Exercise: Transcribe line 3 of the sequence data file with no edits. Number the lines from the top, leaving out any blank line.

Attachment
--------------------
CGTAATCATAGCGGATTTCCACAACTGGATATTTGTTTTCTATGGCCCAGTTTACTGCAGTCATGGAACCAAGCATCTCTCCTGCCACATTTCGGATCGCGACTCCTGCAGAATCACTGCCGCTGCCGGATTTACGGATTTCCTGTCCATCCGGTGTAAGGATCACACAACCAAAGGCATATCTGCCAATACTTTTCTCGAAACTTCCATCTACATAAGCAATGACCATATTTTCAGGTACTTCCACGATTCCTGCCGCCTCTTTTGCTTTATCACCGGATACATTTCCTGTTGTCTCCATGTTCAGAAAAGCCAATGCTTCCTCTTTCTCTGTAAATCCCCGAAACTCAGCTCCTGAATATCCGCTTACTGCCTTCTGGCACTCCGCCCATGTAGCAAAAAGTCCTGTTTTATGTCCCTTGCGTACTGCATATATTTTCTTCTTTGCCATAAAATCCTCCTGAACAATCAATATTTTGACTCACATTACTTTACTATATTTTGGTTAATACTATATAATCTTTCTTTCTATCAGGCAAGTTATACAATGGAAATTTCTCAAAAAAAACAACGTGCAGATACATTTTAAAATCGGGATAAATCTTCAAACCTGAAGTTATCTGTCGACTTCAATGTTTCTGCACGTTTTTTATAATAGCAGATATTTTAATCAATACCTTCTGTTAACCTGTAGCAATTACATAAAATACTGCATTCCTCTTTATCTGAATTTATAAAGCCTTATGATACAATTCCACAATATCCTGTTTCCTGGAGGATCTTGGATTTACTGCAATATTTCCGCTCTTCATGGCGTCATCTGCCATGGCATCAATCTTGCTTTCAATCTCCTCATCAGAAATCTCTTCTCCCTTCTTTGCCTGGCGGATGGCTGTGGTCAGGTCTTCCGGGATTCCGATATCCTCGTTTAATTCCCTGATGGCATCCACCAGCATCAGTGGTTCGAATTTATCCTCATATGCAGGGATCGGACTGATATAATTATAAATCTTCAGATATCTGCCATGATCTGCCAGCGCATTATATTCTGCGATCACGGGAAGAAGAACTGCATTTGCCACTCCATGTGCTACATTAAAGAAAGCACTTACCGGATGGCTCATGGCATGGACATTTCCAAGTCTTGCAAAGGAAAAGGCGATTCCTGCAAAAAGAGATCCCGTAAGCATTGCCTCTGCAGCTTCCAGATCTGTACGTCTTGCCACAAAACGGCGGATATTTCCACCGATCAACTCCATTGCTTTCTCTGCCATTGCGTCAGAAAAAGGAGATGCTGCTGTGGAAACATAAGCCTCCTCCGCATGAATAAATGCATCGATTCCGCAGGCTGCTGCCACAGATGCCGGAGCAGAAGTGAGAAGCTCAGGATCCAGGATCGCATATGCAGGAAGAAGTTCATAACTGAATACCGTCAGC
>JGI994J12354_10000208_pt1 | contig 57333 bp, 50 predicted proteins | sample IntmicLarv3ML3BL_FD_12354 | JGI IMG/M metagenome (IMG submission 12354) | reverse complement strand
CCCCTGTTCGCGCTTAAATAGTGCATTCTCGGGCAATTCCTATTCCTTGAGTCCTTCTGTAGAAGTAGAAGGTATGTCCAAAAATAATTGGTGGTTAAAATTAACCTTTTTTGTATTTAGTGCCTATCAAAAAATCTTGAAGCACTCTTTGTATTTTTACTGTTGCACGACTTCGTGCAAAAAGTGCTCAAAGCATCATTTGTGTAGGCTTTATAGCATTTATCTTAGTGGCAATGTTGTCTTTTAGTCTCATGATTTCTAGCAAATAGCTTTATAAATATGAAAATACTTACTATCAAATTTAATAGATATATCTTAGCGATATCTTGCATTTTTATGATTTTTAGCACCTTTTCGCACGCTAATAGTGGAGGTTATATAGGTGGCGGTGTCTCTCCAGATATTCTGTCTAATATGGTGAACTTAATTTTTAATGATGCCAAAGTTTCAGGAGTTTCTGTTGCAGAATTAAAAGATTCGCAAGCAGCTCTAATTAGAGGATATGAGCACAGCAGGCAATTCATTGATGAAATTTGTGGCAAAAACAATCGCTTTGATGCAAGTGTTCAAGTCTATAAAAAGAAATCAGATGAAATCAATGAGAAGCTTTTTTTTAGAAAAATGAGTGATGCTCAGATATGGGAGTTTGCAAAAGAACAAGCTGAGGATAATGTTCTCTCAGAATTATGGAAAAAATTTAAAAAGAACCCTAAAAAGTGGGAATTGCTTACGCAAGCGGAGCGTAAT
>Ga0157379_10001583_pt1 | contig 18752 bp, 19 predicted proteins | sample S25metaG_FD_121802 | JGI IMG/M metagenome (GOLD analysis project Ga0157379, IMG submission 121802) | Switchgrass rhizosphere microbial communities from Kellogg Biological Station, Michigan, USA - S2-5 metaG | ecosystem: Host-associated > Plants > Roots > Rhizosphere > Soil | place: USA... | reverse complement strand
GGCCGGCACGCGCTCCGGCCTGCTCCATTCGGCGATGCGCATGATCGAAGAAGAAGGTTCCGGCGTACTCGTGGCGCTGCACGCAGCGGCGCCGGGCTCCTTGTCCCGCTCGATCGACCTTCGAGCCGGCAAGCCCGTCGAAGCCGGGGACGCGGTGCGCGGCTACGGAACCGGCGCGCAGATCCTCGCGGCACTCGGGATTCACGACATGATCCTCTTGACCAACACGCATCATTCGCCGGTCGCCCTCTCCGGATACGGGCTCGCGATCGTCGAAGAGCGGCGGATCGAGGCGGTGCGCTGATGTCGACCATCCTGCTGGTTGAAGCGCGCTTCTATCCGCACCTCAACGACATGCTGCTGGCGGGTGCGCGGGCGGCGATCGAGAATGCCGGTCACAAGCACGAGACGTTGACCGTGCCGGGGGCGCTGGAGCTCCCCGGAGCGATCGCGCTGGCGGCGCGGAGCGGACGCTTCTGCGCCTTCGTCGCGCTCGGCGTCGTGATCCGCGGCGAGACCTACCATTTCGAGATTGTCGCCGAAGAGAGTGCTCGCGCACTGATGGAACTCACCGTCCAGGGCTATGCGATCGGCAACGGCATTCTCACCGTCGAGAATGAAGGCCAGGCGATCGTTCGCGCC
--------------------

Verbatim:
CCCCTGTTCGCGCTTAAATAGTGCATTCTCGGGCAATTCCTATTCCTTGAGTCCTTCTGTAGAAGTAGAAGGTATGTCCAAAAATAATTGGTGGTTAAAATTAACCTTTTTTGTATTTAGTGCCTATCAAAAAATCTTGAAGCACTCTTTGTATTTTTACTGTTGCACGACTTCGTGCAAAAAGTGCTCAAAGCATCATTTGTGTAGGCTTTATAGCATTTATCTTAGTGGCAATGTTGTCTTTTAGTCTCATGATTTCTAGCAAATAGCTTTATAAATATGAAAATACTTACTATCAAATTTAATAGATATATCTTAGCGATATCTTGCATTTTTATGATTTTTAGCACCTTTTCGCACGCTAATAGTGGAGGTTATATAGGTGGCGGTGTCTCTCCAGATATTCTGTCTAATATGGTGAACTTAATTTTTAATGATGCCAAAGTTTCAGGAGTTTCTGTTGCAGAATTAAAAGATTCGCAAGCAGCTCTAATTAGAGGATATGAGCACAGCAGGCAATTCATTGATGAAATTTGTGGCAAAAACAATCGCTTTGATGCAAGTGTTCAAGTCTATAAAAAGAAATCAGATGAAATCAATGAGAAGCTTTTTTTTAGAAAAATGAGTGATGCTCAGATATGGGAGTTTGCAAAAGAACAAGCTGAGGATAATGTTCTCTCAGAATTATGGAAAAAATTTAAAAAGAACCCTAAAAAGTGGGAATTGCTTACGCAAGCGGAGCGTAAT